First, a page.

For the past few weeks, I’ve been hearing over and over about this new discovery that stressed plants make sounds.
Sometimes my two dogs jump up at the same time and bark to let me know that they heard something (that I obviously didn’t hear)… Coincidence? I don’t think so!
The Scientific Study
I often say that my plants talk to me. They show it when things are not going well: spots, loss of tone, coloring… But we now know that they also emit ultrasounds to lament.
I imagine my rather limp plant screaming in a very high-pitched voice: «I’M THIIIIIIIRSTYYYYYYYY!!!”… And inevitably, my scientific mind wonders: do animals hear? What is the purpose of these sounds? Are they all equivalent according to the type of stress or the type of plant? What a cacophony, it must be in the forest in full drought!
I’ve consulted the scientific article at the source of this discovery because by reading the different texts, I realized that the journalists did not all grasp the same information… And I want to know if my dogs really hear my plants!
Here’s some information taken directly from the article in question.
1. How Do Plants Make Sounds?
It’s long been known that plants under stress (not from school or work, but from environmental stress such as lack of water or light) can emit vibrations. These are obviously minimal and are caused by pressure changes in the plant.
As for airborne sounds (sounds are vibrations that travel through the air), it’s likely that they would also come from pressure changes in the channels of the plants. Think of a flute, or a balloon: they don’t produce the same sounds depending on the force of the air (pressure), or on the “outlets” of that air. These changes in pressure create vibrations that are audible. Think of a vibrating guitar string.
2. How Can You Hear These Sounds?
Our human ears unfortunately cannot. At the same time, I wouldn’t want to hear all my plants lamenting the mistreatment they receive.
These sounds don’t carry very far. During the study, microphones were positioned a few dozen centimeters away from the plants. Moreover, the sounds are in a frequency inaudible to the human ear (a bit like the ultrasounds of bats).
I would have liked to tell you more about decibels and hertz, but after reading the article, as well as the Wikipedia page on decibels, I have to admit that I don’t understand any of these sound calculations!
Let’s just say that the sounds are too high and too low for the human ear. You need special microphones to record these sounds, computer programs to modify and amplify them so that you can hear them (or rather see them thanks to the sound curves) and, obviously, be an expert in the field!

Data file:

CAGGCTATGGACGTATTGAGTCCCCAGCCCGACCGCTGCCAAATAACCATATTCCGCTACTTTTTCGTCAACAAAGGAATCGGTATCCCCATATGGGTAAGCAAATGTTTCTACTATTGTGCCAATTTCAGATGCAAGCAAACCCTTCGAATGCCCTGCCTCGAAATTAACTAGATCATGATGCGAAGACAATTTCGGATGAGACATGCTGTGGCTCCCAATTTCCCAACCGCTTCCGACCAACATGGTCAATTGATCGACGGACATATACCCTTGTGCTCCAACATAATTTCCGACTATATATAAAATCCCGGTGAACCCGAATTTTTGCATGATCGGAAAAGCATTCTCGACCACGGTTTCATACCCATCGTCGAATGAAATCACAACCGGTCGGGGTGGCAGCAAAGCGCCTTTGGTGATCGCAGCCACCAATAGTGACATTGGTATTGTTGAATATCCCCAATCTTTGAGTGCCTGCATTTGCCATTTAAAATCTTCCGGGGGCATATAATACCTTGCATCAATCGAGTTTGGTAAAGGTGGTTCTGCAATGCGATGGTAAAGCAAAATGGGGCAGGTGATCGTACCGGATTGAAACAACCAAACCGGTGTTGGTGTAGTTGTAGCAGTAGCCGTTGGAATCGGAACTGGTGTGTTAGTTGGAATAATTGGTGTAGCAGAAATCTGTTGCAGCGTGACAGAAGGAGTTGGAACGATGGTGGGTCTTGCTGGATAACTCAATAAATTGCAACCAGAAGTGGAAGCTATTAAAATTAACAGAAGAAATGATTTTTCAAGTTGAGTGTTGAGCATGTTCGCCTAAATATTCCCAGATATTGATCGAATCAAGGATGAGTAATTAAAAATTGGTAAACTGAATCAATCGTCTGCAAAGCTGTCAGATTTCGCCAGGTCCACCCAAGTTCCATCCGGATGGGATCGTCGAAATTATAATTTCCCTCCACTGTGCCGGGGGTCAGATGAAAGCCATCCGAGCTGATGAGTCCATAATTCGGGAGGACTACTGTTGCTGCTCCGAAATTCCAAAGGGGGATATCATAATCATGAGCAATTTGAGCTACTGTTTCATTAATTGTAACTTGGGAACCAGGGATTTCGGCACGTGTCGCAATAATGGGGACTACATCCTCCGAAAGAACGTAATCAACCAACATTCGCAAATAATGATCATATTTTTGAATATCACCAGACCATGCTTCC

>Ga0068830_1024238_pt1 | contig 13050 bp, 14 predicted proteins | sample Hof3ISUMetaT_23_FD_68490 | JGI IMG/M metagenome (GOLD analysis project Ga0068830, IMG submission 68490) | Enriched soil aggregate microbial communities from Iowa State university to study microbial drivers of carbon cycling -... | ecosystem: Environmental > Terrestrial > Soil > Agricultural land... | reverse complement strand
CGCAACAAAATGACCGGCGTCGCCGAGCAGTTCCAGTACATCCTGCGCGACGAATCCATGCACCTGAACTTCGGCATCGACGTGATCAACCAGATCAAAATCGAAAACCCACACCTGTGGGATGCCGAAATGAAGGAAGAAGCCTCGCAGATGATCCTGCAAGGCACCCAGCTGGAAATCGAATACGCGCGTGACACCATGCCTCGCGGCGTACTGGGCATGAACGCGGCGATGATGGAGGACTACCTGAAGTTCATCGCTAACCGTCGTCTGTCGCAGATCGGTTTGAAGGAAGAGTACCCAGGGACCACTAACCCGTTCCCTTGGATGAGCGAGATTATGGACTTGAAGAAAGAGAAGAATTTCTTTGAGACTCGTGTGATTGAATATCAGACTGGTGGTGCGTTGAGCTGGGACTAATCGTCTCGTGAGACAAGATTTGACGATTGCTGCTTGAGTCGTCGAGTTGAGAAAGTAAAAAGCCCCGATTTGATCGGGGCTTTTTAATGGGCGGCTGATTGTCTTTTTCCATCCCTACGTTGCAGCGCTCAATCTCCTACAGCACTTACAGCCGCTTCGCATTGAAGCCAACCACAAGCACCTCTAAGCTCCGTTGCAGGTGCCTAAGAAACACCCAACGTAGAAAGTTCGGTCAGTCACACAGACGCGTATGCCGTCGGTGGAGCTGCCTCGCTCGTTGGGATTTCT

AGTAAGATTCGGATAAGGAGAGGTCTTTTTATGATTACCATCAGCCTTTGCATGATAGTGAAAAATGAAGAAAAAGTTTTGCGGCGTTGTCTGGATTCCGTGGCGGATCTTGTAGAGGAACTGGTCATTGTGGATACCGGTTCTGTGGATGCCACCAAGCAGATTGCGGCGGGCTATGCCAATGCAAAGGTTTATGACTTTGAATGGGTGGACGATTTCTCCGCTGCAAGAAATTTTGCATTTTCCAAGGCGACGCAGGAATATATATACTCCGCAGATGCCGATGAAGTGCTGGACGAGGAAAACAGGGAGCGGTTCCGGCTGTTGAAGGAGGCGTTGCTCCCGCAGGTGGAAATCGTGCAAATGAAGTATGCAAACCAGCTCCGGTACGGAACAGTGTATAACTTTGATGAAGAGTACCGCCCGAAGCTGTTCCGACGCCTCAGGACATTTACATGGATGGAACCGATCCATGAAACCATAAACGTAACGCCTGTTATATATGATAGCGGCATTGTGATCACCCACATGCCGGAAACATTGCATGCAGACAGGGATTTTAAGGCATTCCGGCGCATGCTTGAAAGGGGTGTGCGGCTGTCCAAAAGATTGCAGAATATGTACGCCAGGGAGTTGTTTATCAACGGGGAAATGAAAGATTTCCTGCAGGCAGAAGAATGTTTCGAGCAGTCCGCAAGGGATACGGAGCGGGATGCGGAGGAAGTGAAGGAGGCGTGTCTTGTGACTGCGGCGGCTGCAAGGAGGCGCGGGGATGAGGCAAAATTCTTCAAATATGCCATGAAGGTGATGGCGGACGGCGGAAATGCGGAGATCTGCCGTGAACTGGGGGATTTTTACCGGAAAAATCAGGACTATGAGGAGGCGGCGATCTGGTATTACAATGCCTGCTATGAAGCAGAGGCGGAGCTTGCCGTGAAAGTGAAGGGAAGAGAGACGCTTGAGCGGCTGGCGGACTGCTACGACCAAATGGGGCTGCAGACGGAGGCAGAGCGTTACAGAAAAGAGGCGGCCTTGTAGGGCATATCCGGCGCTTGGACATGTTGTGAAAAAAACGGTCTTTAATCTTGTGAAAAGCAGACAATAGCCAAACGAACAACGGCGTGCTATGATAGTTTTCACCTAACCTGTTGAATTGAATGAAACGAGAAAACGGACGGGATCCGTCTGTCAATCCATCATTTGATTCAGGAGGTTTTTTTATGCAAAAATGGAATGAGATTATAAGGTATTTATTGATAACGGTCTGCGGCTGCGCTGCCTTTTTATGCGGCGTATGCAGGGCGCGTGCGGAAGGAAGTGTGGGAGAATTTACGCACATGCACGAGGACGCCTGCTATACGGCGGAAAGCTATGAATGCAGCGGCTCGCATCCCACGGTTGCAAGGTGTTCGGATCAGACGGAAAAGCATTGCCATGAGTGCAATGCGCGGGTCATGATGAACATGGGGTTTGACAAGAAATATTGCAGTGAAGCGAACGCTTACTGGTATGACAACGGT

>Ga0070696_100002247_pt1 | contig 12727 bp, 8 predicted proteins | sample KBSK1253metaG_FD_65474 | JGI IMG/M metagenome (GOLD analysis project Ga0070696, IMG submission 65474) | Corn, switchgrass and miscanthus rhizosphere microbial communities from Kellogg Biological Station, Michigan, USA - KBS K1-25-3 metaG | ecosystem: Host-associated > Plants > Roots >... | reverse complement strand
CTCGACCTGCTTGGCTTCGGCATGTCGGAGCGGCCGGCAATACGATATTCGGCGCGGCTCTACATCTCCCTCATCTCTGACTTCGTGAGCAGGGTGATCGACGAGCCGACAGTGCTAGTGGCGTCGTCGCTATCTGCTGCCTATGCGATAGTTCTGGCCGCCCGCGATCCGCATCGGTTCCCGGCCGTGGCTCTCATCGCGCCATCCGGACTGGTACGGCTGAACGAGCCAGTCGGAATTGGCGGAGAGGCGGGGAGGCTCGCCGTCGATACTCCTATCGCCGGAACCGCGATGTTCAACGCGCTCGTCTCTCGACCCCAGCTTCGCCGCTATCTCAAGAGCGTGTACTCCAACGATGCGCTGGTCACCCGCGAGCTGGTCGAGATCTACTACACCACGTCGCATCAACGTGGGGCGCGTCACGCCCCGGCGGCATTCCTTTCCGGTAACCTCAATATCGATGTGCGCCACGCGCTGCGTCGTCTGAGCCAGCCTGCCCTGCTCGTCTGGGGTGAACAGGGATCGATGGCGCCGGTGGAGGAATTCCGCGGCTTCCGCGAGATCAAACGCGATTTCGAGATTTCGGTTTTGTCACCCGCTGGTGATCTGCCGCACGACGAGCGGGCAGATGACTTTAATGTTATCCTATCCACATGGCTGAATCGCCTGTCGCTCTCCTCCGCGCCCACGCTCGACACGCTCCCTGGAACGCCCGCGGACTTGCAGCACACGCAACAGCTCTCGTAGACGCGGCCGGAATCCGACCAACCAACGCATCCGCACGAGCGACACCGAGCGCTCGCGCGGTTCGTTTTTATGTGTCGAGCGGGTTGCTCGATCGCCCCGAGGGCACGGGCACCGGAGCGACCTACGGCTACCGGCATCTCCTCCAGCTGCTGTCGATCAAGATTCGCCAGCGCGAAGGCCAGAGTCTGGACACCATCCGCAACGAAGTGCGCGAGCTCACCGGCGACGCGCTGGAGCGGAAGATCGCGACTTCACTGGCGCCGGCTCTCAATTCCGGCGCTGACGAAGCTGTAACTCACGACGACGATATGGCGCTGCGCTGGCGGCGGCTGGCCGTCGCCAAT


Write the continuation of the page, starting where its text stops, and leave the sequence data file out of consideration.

3. Who Hears These Sounds (What Are They For)?
Very good question! What is the use of “saying”: OUCH! SOMEBODY HAS CUT A BRANCH!
Here, we are in the world of assumptions. The study was able to show that plants make different sounds depending on the species and the nature of the stress (in this case, drought or cutting). However, some hypotheses make a lot of sense.
Some moths that can hear these sounds might use them to choose the right tree to lay eggs in. Indeed, a stressed tree might be a less good choice: they want a healthy host to put their babies in!
Also, plants may react to sound to protect themselves from drought. If a neighbor is short of water and we perceive his stress, we manage not to lose our own water unnecessarily and we slow down his transpiration (yes, plants breathe and transpire!).
I remember hearing about a tree that emitted pheromones when it was nibbled by an animal. It warned its neighbors, who sent a compound into their leaves to present an unpleasant taste and protect themselves. Maybe there is a similar influence with sounds?
I really hope for a future study on why plants have developed this mechanism and what is its role in nature, but for now, knowing that it exists is a good start!
The authors of the article would like to see this knowledge used one day, for example to understand plants in the field or in greenhouses in order to increase productivity, or to identify stress early on. They discovered that the plant emits sounds faster and faster depending on the intensity of the stress. Why wait for our plant to get low? As soon as it makes sounds, hop! A little water!
What to Do With All This?
For the moment, not much. It’s a great discovery, but it’s still too early to say that we understand plants. Too few species have been tested and we can never be sure that the experiment gave false results since it is the only one documented so far. It’s still really cool!
The article mentions that the sounds emitted by plants (between 20 and 100 kilohertz (kHz)) can be detected by many mammals and insects at a distance of 3 to 5 meters.
As these sounds are emitted in the spectrum audible by cats and dogs (which hear up to 60 and 50 kHz respectively), I like to believe that (even if I know nothing about sounds) they can hear them. Humans, on the other hand, can’t hear above 20 kHz.
Does your dog have a favorite tree to pee on? Maybe they have great conversations together!
Does your cat always roll around in your spider plant? Maybe he likes his cries of pain! (Cats are sadists, what do you expect?)
We’re a long way from knowing everything about our surroundings, so why not make some wild guesses?